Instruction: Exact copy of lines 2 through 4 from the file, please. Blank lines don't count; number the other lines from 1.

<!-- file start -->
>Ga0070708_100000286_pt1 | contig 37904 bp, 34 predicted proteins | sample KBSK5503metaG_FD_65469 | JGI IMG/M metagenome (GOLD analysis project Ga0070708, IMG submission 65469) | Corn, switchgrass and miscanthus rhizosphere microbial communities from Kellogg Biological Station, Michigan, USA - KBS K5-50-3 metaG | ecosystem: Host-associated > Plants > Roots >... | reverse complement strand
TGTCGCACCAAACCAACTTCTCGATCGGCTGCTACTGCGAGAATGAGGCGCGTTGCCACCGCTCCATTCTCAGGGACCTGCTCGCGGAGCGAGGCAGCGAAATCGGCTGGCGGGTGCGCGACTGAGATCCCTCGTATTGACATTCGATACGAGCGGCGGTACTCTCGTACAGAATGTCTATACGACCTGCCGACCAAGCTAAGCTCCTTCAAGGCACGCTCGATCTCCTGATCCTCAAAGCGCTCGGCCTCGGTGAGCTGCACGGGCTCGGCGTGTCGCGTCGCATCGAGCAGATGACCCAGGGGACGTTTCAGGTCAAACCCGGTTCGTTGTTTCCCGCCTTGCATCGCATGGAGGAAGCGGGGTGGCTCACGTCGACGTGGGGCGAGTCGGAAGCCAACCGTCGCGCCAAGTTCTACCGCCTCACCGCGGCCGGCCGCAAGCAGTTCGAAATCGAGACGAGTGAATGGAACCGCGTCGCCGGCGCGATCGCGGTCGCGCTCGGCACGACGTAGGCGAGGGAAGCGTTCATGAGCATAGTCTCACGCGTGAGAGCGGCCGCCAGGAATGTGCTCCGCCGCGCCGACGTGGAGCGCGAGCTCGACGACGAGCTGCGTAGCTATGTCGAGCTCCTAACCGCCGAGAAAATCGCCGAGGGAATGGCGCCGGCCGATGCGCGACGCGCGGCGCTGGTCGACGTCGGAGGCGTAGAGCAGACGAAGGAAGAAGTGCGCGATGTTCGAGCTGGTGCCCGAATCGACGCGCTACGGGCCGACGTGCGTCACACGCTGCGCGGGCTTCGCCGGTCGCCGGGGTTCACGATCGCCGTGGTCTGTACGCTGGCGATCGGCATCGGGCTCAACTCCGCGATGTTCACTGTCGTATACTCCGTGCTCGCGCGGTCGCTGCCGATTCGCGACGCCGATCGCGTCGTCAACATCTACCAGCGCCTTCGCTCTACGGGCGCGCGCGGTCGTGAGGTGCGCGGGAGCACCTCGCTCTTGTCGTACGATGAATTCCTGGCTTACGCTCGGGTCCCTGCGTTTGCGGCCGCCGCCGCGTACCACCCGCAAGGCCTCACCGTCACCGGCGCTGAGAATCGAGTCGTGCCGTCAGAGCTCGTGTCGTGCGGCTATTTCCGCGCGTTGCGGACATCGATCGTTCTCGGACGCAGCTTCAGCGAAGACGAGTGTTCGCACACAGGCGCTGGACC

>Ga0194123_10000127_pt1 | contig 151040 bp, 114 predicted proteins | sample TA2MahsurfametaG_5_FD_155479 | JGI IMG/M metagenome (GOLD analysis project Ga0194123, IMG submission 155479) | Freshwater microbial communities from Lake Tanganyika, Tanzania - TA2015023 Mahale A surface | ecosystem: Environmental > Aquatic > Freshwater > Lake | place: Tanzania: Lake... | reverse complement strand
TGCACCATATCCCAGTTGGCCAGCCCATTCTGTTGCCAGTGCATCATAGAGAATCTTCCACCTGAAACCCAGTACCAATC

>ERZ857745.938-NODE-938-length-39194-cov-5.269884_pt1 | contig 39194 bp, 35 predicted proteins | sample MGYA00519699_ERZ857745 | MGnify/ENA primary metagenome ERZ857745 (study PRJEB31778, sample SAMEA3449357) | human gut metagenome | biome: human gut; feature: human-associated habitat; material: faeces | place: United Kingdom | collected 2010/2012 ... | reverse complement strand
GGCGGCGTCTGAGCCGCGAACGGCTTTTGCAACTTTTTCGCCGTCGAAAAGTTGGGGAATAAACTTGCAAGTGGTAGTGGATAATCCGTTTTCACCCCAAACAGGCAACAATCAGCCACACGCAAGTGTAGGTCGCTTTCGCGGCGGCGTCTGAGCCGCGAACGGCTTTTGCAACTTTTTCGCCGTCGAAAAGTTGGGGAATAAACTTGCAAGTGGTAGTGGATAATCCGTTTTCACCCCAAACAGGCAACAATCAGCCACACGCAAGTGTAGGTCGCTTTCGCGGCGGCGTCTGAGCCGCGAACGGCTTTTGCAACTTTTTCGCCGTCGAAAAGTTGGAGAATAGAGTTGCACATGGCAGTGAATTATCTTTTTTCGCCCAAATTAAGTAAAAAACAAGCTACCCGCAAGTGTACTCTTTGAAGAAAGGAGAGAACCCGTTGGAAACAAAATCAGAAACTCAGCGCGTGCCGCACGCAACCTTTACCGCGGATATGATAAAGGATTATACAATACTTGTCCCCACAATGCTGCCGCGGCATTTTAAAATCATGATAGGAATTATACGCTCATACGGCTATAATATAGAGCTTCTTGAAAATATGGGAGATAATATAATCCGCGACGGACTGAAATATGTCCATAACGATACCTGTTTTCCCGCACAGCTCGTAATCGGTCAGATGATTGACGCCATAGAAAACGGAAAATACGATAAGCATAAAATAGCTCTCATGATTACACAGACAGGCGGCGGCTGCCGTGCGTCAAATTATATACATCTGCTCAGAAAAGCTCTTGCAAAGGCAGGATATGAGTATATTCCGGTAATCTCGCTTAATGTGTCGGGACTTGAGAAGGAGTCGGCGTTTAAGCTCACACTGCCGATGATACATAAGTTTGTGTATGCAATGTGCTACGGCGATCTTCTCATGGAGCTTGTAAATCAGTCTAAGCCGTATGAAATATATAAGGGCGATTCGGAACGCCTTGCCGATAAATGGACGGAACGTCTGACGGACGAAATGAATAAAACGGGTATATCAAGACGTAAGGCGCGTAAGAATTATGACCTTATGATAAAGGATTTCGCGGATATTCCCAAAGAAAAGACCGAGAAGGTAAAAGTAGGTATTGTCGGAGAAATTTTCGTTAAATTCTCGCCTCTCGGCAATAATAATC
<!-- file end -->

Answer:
TGTCGCACCAAACCAACTTCTCGATCGGCTGCTACTGCGAGAATGAGGCGCGTTGCCACCGCTCCATTCTCAGGGACCTGCTCGCGGAGCGAGGCAGCGAAATCGGCTGGCGGGTGCGCGACTGAGATCCCTCGTATTGACATTCGATACGAGCGGCGGTACTCTCGTACAGAATGTCTATACGACCTGCCGACCAAGCTAAGCTCCTTCAAGGCACGCTCGATCTCCTGATCCTCAAAGCGCTCGGCCTCGGTGAGCTGCACGGGCTCGGCGTGTCGCGTCGCATCGAGCAGATGACCCAGGGGACGTTTCAGGTCAAACCCGGTTCGTTGTTTCCCGCCTTGCATCGCATGGAGGAAGCGGGGTGGCTCACGTCGACGTGGGGCGAGTCGGAAGCCAACCGTCGCGCCAAGTTCTACCGCCTCACCGCGGCCGGCCGCAAGCAGTTCGAAATCGAGACGAGTGAATGGAACCGCGTCGCCGGCGCGATCGCGGTCGCGCTCGGCACGACGTAGGCGAGGGAAGCGTTCATGAGCATAGTCTCACGCGTGAGAGCGGCCGCCAGGAATGTGCTCCGCCGCGCCGACGTGGAGCGCGAGCTCGACGACGAGCTGCGTAGCTATGTCGAGCTCCTAACCGCCGAGAAAATCGCCGAGGGAATGGCGCCGGCCGATGCGCGACGCGCGGCGCTGGTCGACGTCGGAGGCGTAGAGCAGACGAAGGAAGAAGTGCGCGATGTTCGAGCTGGTGCCCGAATCGACGCGCTACGGGCCGACGTGCGTCACACGCTGCGCGGGCTTCGCCGGTCGCCGGGGTTCACGATCGCCGTGGTCTGTACGCTGGCGATCGGCATCGGGCTCAACTCCGCGATGTTCACTGTCGTATACTCCGTGCTCGCGCGGTCGCTGCCGATTCGCGACGCCGATCGCGTCGTCAACATCTACCAGCGCCTTCGCTCTACGGGCGCGCGCGGTCGTGAGGTGCGCGGGAGCACCTCGCTCTTGTCGTACGATGAATTCCTGGCTTACGCTCGGGTCCCTGCGTTTGCGGCCGCCGCCGCGTACCACCCGCAAGGCCTCACCGTCACCGGCGCTGAGAATCGAGTCGTGCCGTCAGAGCTCGTGTCGTGCGGCTATTTCCGCGCGTTGCGGACATCGATCGTTCTCGGACGCAGCTTCAGCGAAGACGAGTGTTCGCACACAGGCGCTGGACC

>Ga0194123_10000127_pt1 | contig 151040 bp, 114 predicted proteins | sample TA2MahsurfametaG_5_FD_155479 | JGI IMG/M metagenome (GOLD analysis project Ga0194123, IMG submission 155479) | Freshwater microbial communities from Lake Tanganyika, Tanzania - TA2015023 Mahale A surface | ecosystem: Environmental > Aquatic > Freshwater > Lake | place: Tanzania: Lake... | reverse complement strand
TGCACCATATCCCAGTTGGCCAGCCCATTCTGTTGCCAGTGCATCATAGAGAATCTTCCACCTGAAACCCAGTACCAATC